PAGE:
• The child tax credit has increased from $1,000 per qualifying child under the age of 17 to $2,000.

  • Alimony payments are no longer deductible by the payor nor included on the payee's return for divorce or separation agreements executed after December 31, 2018.

  • The individual mandate to carry minimum health insurance has been repealed for years beginning after December 31, 2018.

Businesses:

Depreciation and like-kind exchanges:

  • Section 179 accelerated depreciation has been increased to $1 million with the phase out threshold amount increased to $2.5 million.

  • Bonus depreciation has been expanded and includes 100% first-year deduction for qualified property placed in service after September 27, 2017 and before January 1, 2023.  The bonus depreciation will begin to phase out in 2023.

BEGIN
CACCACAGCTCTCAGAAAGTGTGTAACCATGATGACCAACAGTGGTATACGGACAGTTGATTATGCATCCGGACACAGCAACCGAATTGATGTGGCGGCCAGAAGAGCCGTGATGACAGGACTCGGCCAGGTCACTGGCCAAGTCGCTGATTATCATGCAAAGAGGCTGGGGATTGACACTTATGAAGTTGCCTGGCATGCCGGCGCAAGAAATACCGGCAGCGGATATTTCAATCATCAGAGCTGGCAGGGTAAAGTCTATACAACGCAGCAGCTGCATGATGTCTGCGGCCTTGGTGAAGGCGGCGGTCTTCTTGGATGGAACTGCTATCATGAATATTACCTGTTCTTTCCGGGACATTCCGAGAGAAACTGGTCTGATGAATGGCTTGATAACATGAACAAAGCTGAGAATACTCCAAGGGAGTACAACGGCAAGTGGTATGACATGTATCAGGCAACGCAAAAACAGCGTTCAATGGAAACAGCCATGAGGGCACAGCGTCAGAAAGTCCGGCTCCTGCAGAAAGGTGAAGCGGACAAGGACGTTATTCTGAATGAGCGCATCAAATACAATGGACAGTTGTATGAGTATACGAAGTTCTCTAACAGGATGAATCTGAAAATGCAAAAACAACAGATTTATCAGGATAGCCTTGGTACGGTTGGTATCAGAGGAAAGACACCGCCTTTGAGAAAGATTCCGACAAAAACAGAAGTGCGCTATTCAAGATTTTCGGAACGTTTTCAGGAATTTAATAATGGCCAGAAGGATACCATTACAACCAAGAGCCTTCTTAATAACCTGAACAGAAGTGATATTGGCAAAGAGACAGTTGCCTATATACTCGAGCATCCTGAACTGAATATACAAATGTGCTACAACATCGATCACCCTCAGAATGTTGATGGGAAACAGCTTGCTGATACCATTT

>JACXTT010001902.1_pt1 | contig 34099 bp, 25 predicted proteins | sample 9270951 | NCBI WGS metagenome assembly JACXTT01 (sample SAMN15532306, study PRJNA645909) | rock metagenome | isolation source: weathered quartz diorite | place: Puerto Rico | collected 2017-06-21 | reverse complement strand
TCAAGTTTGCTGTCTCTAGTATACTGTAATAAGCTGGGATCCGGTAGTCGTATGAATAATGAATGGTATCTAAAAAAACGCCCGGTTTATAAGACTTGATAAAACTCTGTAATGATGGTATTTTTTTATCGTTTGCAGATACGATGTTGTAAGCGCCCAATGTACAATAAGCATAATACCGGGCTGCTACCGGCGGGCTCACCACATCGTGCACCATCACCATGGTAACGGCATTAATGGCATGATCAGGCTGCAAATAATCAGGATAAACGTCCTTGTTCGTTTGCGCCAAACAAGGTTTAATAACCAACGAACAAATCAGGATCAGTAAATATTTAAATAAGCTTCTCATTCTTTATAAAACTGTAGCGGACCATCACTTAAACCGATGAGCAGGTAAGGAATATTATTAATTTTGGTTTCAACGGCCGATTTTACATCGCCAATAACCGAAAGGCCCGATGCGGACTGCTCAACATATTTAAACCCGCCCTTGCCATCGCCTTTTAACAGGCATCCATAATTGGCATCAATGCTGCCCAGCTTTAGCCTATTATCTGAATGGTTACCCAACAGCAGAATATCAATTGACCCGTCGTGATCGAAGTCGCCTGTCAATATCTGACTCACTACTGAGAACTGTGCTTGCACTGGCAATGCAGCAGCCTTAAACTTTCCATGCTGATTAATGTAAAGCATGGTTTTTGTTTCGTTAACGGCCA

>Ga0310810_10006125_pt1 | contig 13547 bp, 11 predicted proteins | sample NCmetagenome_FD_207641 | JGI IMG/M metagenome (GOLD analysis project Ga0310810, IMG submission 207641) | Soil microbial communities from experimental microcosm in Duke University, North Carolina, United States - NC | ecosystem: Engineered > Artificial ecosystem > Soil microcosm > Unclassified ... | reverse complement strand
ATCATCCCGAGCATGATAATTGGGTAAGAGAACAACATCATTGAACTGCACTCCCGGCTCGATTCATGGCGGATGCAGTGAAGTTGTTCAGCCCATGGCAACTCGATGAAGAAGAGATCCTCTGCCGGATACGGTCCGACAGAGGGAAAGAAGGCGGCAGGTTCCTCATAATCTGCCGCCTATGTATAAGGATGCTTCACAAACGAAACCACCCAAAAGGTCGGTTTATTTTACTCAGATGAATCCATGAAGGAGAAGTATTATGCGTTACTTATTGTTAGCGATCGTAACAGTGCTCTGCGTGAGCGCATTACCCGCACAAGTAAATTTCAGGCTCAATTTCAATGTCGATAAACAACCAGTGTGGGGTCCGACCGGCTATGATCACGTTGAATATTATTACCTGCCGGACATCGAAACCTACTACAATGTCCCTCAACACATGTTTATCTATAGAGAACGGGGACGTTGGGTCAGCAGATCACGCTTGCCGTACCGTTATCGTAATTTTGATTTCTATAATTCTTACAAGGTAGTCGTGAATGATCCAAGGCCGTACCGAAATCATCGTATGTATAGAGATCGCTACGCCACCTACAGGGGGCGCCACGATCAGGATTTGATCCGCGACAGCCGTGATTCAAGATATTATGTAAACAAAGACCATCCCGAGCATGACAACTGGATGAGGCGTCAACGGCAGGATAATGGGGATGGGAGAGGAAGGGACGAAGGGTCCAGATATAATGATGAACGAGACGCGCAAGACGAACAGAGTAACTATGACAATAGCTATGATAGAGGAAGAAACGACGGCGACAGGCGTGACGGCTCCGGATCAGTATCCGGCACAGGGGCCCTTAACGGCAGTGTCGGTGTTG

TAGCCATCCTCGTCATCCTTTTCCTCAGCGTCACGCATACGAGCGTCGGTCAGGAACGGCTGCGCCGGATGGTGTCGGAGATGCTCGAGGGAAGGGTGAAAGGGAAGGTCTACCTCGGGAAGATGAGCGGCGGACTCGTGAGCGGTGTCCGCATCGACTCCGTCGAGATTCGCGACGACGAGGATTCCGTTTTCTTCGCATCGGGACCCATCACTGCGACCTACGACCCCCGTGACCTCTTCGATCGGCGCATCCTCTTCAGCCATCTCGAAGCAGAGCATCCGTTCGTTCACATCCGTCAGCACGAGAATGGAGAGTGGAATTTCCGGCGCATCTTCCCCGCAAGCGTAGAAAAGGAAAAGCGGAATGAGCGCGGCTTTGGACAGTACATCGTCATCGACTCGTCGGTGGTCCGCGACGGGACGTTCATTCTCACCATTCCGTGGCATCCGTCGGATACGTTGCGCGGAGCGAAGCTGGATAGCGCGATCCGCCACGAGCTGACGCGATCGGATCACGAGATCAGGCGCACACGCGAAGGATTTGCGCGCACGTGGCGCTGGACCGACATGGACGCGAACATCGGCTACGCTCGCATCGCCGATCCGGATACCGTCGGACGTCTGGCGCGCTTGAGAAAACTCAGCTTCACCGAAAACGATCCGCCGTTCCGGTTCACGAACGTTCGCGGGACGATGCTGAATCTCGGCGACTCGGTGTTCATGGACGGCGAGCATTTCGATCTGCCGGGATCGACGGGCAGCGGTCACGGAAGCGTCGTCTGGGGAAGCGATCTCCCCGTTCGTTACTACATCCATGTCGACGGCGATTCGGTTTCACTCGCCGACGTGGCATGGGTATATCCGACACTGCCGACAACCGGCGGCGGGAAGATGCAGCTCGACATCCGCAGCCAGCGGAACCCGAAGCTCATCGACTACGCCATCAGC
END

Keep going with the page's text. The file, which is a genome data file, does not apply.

• Like-kind exchange deferral of gain treatment has been repealed for personal property...the deferral is only allowed for real property that is not held primarily for sale. 

Other tax changes:

  • The 50% deduction for amounts paid for entertainment purposes has been repealed for tax years beginning after December 31, 2017.

  • The Domestic Production Activities Deduction ("DPAD") has been repealed for tax years beginning after December 31, 2017.

  • The cash method of accounting may be used by taxpayers whose prior three-year average annual gross receipts are less than $25 million (previously $10 million).  Additionally, the requirement to use the percentage-of-completion method (PCM) to calculate taxable income for construction contractors with average annual gross receipts in the three previous years of $10 million or more has been increased to $25 million.